- An Extract/Transform/Load (ETL) tool – Kettle.
- A metadata editor and OLAP schema editor
- A report designer
- A Business Intelligence server complete with ad-hoc reporting, pivoting slice/dice UI, dashboard framework, and scheduling.
I see the open core model as vital in this phase of the growth of open source. Imagine a future where the majority (or all) of the software used by individuals and businesses is in open source. How do we get there? By creating an environment where innovators and investors are discouraged from creating any open source? That does not help. I see the open core model as something that provides new software start-ups and established software vendors a viable option to use an open source model. If there is any significant up-front development or investment needed, a support/services only model is rarely seen as a viable model. For an ‘open source future’ the usage of the open core model is much more preferable to the proprietary option.
When it comes to start-ups the options considered viable (by most investors) are
1) produce 80-90% open source code with an open core model
2) produce 100% closed code under a proprietary model
Given these choices the first option is clearly preferable to open source advocates. To Free Software advocates, using an ‘exclusively 100% free’ viewpoint, the open core model is flawed and so they argue and petition against it – regardless of the practical consequences, which is more proprietary software.
If you reject the open core model you are, in effect, asking start-ups to stick to proprietary development. This is a step backwards and delays the creation and adoption of open source software over the long term
The term ‘FOSS’ means ‘Free/Open Source Software’. The term ‘FLOSS’ means ‘Free/Libre/Open Source Software’
FOSS and FLOSS are two different terms for the same thing – the combined software production of the Free Software movement and the Open Source movement.
The free software and open source movements are similar to each other in many ways but are not the same. The differences are largely political and ideological. To most consumers of the software these differences are immaterial. For years I tried to maintain an impartial position on these differences, but have lately given up and sided with the open source movement.
Because of the definitions of these terms it is usually meaningless to compare or contrast FOSS with open source or FOSS with free software because FOSS includes both of them.
Here is an example of wrongly using these terms from a Dana Blankenhorn post (http://blogs.zdnet.com/open-source/?p=4901):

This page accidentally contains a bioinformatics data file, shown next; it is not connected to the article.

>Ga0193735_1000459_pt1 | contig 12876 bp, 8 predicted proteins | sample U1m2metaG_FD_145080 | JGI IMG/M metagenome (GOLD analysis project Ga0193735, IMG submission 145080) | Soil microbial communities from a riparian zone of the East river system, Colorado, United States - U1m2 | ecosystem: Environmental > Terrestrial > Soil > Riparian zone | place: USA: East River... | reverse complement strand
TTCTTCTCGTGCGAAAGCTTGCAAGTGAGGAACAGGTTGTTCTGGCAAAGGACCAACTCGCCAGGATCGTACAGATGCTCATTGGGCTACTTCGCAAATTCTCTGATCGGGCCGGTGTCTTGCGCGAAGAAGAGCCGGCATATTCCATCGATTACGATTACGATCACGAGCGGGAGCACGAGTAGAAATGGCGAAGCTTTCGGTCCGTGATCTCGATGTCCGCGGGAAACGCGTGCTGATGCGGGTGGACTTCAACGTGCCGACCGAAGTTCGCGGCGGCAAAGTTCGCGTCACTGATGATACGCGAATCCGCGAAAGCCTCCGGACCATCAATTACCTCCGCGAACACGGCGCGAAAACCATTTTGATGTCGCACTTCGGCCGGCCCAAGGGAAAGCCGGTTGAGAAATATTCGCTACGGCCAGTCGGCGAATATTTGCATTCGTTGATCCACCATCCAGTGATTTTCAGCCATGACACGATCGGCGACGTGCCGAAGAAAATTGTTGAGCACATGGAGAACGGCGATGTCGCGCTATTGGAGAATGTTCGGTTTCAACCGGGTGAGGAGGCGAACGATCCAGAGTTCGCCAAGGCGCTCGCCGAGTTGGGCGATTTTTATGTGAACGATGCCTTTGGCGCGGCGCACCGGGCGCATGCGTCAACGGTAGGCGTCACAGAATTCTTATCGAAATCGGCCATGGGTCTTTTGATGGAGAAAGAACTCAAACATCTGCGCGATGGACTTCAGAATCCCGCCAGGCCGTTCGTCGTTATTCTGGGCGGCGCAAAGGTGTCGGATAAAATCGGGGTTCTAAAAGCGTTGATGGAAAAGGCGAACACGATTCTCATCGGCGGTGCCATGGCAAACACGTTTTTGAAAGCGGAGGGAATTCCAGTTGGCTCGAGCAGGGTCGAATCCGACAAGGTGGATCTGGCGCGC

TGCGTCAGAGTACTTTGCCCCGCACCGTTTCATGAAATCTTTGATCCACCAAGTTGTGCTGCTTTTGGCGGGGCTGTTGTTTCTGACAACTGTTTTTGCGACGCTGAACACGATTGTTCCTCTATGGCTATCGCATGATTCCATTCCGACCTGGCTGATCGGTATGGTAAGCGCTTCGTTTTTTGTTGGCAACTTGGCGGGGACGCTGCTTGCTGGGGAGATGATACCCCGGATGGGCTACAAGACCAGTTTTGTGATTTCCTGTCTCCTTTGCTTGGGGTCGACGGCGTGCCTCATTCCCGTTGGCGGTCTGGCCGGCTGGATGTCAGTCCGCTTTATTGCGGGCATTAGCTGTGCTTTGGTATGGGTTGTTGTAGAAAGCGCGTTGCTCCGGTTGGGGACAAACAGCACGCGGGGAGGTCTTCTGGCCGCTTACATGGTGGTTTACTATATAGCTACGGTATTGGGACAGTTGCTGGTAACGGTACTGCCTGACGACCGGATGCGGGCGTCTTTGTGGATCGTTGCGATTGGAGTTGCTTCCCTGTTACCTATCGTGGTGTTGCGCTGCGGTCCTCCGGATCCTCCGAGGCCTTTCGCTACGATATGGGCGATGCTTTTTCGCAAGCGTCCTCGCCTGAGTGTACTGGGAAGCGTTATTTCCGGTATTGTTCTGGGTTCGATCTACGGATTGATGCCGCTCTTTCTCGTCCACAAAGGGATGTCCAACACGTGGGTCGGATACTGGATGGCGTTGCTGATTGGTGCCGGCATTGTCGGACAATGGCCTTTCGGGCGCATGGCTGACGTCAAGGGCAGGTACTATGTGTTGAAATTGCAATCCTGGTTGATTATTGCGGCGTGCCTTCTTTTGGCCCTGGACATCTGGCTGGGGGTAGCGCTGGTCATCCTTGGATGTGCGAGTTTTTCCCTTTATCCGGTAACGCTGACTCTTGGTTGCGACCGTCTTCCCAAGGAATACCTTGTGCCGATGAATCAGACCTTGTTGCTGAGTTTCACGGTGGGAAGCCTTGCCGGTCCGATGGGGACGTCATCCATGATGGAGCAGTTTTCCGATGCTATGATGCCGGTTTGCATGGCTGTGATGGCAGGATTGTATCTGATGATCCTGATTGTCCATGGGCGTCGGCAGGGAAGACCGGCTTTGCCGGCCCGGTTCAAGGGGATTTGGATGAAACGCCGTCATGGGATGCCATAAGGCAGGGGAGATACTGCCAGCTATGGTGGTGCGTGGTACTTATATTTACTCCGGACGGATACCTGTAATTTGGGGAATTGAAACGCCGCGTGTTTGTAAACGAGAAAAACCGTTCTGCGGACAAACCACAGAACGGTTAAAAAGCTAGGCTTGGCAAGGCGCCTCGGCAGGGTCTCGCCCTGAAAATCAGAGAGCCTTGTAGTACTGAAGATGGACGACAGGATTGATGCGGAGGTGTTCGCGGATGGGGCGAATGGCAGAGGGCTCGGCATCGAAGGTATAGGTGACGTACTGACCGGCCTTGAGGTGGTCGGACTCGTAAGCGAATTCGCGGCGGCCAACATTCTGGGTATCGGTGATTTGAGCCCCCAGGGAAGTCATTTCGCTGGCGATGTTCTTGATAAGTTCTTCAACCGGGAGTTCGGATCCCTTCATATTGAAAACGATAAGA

FOSS is idealism, 80-proof distilled idealism, and the open source movement was born in 1998 as a reaction against that.
There are two problems with this statement. Firstly, this statement says that open source was born as a reaction against Free/Open Source Software. Open source was created as a reaction against itself? This is clearly meaningless. The second problem is that that FOSS and FLOSS refer to the software – not to the movement, participants, politics, practices or philosophies. The software itself does not have idealism, the people creating it do. To make sense this statement should be:
The Free Software movement is idealism, 80-proof distilled idealism, and the open source movement was born in 1998 as a reaction against that.
I have lost count of the number of times that various commentators about open source have fallen into this trap – thinking that every open source project is like, or should be like, Linux, Firefox, and Eclipse.
Certainly those projects are shining examples of the power and value of open source, but over-focusing on their structure, operation, and community is harmful.
Open source spans the continuum from a single-developer hobbyist ‘scratching their itch’ up to the global, foundation-guided, multi-layered Linux.
The same continuum occurs in the retail market – everything from a couple of kids with a lemonade stand, all the way up to Walmart.
The problem comes when open source columnists, commentators, and bloggers think that all open source projects are the same. Thinking that ideas, solutions, priorities, politics, motivations, and economics can be applied uniformly along these continuums is nonsense. Its like telling the kids on the lemonade stand that they need to follow Walmart’s example when it comes to marketing or negotiating with suppliers.
The problem is that most of the writers about open source have no actual experience of open source development. All they know is what they read and hear, and most of that happens to be about Linux, Firefox, and Eclipse.
An example of falling into this trap is in one of Dana Blankenhorn’s recent posts http://blogs.zdnet.com/open-source/?p=4869
What the history of the last few years tells me is that the best home for an open source project is not a company, but a foundation.
Sure, Dana, but there are over 200,000 open source projects. You think we should create 200,000 foundations? This is the kind of nonsense people write when they make this mistake.
I agree that foundations are a great way to govern open source projects. But this approach will probably only ever work for a minute fraction of all projects.